Frank Sharman
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Frank Sharman

Budapest, Budapest, Hungary | Established. Jan 01, 2014 | SELF

Budapest, Budapest, Hungary | SELF
Established on Jan, 2014
Solo Alternative Singer/Songwriter

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"On the Waterfront - Review"

Frank Sharman is a singer/songwriter/pianist.
Many of the songs elicit somewhat of a melancholy feel. He uses classical sounds with very subtle and interesting instrumentation intermingled with the piano.
His voice is timeless and quite exquisite. On the Waterfront is an end of the day, glass of wine, put your feet up kind of album. Frank’s voice can lull the stress and worries right out of your life.
If you are looking for music to relax your mind, here it is!

Key tracks: “Night Balloon” and “Leaving”

3.0 of 4.0


IAE Magazine Issue 5 (June/July 2010), page 70
- IAE Magazine


"On the Waterfront - Review"

Frank Sharman is a singer/songwriter/pianist.
Many of the songs elicit somewhat of a melancholy feel. He uses classical sounds with very subtle and interesting instrumentation intermingled with the piano.
His voice is timeless and quite exquisite. On the Waterfront is an end of the day, glass of wine, put your feet up kind of album. Frank’s voice can lull the stress and worries right out of your life.
If you are looking for music to relax your mind, here it is!

Key tracks: “Night Balloon” and “Leaving”

3.0 of 4.0


IAE Magazine Issue 5 (June/July 2010), page 70
- IAE Magazine


Discography

The Weatherman (to be released) (2014)
On The Waterfront (2009)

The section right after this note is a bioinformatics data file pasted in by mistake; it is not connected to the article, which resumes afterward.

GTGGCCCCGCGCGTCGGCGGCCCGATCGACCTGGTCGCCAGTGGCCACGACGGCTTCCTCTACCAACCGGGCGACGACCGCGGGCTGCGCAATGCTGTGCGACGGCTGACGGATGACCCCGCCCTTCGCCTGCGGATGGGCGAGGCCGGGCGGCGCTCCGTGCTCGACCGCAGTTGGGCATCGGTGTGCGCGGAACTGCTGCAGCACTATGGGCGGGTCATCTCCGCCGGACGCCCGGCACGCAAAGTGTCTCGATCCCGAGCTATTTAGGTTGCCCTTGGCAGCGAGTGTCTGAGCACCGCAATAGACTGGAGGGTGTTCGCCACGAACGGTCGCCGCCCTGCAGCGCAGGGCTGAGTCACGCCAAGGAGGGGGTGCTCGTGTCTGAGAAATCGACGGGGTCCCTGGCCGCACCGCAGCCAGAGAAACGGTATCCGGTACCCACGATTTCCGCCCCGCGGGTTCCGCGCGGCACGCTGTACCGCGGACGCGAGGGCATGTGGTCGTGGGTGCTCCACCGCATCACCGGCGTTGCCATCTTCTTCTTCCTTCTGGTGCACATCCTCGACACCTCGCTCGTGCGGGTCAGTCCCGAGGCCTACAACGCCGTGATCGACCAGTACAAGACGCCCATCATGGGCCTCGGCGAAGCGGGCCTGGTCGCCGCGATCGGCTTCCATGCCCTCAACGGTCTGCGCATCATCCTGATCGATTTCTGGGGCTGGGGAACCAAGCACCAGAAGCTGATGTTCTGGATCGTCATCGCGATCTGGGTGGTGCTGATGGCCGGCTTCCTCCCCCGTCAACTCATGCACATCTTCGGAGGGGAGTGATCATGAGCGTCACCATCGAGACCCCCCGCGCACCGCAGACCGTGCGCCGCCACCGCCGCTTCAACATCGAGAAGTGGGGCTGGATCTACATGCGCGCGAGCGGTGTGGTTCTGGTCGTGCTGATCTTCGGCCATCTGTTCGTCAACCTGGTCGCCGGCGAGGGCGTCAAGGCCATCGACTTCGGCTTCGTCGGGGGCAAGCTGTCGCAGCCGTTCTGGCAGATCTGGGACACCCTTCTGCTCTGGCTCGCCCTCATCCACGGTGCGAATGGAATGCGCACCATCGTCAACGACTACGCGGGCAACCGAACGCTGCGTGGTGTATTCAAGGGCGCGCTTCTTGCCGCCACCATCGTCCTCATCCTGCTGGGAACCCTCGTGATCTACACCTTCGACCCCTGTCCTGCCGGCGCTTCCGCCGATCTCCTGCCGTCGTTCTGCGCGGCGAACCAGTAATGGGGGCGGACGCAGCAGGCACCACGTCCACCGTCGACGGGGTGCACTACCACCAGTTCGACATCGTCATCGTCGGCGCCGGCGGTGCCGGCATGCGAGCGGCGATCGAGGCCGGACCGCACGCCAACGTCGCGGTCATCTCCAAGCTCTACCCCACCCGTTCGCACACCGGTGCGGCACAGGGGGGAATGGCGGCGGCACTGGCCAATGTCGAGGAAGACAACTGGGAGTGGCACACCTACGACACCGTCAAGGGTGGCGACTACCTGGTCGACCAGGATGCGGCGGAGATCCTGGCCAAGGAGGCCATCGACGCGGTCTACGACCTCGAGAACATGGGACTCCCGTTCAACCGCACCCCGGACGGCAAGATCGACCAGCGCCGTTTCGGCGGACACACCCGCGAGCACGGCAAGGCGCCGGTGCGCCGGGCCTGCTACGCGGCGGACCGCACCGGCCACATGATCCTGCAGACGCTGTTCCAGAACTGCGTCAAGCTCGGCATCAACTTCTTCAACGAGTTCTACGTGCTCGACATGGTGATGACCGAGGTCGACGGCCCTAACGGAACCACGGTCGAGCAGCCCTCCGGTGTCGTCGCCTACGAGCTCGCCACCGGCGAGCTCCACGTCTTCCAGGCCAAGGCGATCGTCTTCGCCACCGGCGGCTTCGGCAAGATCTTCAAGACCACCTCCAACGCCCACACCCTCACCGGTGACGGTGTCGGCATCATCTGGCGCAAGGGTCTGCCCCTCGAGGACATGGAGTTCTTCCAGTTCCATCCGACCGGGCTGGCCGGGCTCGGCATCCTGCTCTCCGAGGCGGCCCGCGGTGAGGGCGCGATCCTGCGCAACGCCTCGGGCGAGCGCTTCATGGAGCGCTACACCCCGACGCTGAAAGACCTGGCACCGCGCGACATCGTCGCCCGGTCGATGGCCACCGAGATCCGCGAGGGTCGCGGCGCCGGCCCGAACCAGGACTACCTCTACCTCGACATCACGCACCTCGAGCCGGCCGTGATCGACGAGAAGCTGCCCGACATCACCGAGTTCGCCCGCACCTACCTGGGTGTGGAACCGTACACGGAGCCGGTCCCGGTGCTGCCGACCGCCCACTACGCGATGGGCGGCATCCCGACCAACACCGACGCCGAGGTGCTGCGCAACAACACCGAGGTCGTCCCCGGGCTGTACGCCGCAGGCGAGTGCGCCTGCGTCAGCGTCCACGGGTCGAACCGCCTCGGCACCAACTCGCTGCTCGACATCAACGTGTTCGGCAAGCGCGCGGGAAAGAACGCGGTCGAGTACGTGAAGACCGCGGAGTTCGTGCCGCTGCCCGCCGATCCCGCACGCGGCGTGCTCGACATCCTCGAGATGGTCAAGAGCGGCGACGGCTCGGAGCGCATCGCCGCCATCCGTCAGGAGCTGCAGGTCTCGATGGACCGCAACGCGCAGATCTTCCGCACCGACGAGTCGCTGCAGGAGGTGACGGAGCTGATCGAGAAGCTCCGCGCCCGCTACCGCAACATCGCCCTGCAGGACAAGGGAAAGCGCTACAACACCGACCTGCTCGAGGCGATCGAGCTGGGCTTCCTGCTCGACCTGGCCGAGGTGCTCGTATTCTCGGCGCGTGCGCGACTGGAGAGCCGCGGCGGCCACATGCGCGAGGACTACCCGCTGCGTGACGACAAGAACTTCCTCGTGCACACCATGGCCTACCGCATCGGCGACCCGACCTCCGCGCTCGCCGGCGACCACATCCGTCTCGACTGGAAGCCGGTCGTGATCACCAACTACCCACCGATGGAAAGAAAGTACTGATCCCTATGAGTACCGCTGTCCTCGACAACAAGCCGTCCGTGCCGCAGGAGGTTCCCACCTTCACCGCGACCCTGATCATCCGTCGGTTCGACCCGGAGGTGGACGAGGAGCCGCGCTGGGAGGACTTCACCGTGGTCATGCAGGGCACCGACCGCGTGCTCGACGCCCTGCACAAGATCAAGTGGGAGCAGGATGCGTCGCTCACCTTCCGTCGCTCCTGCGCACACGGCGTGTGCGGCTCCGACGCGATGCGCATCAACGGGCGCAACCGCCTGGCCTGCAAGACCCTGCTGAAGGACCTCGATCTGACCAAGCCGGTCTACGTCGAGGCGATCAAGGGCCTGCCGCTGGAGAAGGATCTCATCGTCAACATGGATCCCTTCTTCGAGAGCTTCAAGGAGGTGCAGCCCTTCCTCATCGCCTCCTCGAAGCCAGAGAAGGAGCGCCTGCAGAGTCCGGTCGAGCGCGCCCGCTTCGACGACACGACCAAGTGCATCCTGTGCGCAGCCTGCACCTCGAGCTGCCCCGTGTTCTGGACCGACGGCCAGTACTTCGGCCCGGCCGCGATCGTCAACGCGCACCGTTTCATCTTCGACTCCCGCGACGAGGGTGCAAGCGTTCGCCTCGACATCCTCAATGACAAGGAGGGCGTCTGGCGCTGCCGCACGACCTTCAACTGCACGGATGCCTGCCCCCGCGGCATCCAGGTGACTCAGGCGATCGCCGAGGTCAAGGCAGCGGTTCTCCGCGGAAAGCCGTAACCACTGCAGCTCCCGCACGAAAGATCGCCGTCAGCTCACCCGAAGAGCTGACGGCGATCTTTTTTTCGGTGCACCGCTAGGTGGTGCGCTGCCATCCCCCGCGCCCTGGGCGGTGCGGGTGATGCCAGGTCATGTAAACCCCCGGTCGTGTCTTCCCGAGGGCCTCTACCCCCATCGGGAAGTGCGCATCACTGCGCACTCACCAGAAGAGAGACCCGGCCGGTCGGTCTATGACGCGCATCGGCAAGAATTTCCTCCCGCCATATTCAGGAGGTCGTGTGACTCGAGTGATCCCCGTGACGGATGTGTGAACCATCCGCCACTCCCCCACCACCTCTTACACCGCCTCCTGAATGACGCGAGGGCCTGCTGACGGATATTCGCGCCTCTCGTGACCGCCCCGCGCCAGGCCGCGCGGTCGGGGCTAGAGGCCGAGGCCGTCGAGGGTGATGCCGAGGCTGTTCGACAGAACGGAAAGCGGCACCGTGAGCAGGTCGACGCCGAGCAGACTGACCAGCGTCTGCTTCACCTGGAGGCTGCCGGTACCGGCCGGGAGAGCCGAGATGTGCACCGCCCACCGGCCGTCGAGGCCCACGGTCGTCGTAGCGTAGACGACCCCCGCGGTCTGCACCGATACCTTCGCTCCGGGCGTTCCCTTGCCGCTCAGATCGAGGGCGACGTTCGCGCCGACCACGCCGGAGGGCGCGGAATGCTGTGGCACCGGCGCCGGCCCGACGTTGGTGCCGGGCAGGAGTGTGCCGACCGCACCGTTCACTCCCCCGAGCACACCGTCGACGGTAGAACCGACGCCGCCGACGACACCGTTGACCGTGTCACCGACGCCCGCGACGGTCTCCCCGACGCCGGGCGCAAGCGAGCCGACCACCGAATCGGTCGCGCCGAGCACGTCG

Secret Room (2008)
Shades of Fall (2007) (solo piano)
Night Stories (2006) (solo piano)
Abandoned Times (2004)
a strange foreigner (2003)

All albums are self-released

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Bio

’Writing music is the thing that keeps me alive. I can’t imagine my life without it. And there’s this constant flirting with electronic instruments and how to infuse them to my acoustic imagination. This is really a thrill for me. ’ After 18 years spent in classical music world Frank stepped onto the road of alternative music. Right after his graduation in University Of Music Budapest he started to write and produce his first album ’a strange foreigner’. The whole production took more than a year. ’It was harder than you’d believe. I was frustrated and overwhelmed in the same time and I’ve had to learn how to balance myself between the words my songs needed and sentences I didn’t want to publish. I’ve had to come to terms with many things in my life and that’s why the production took more than a year.’ The album published in early 2004 and it is full of self-references, personal explorations and the whole structure of sound is closer to chamber music rather than to the mainstream sound. From now on Frank started to use Roland instruments for his recordings. ‘The way Roland approaches the creation of a sound that’s very interesting and exciting, I just simply love it’.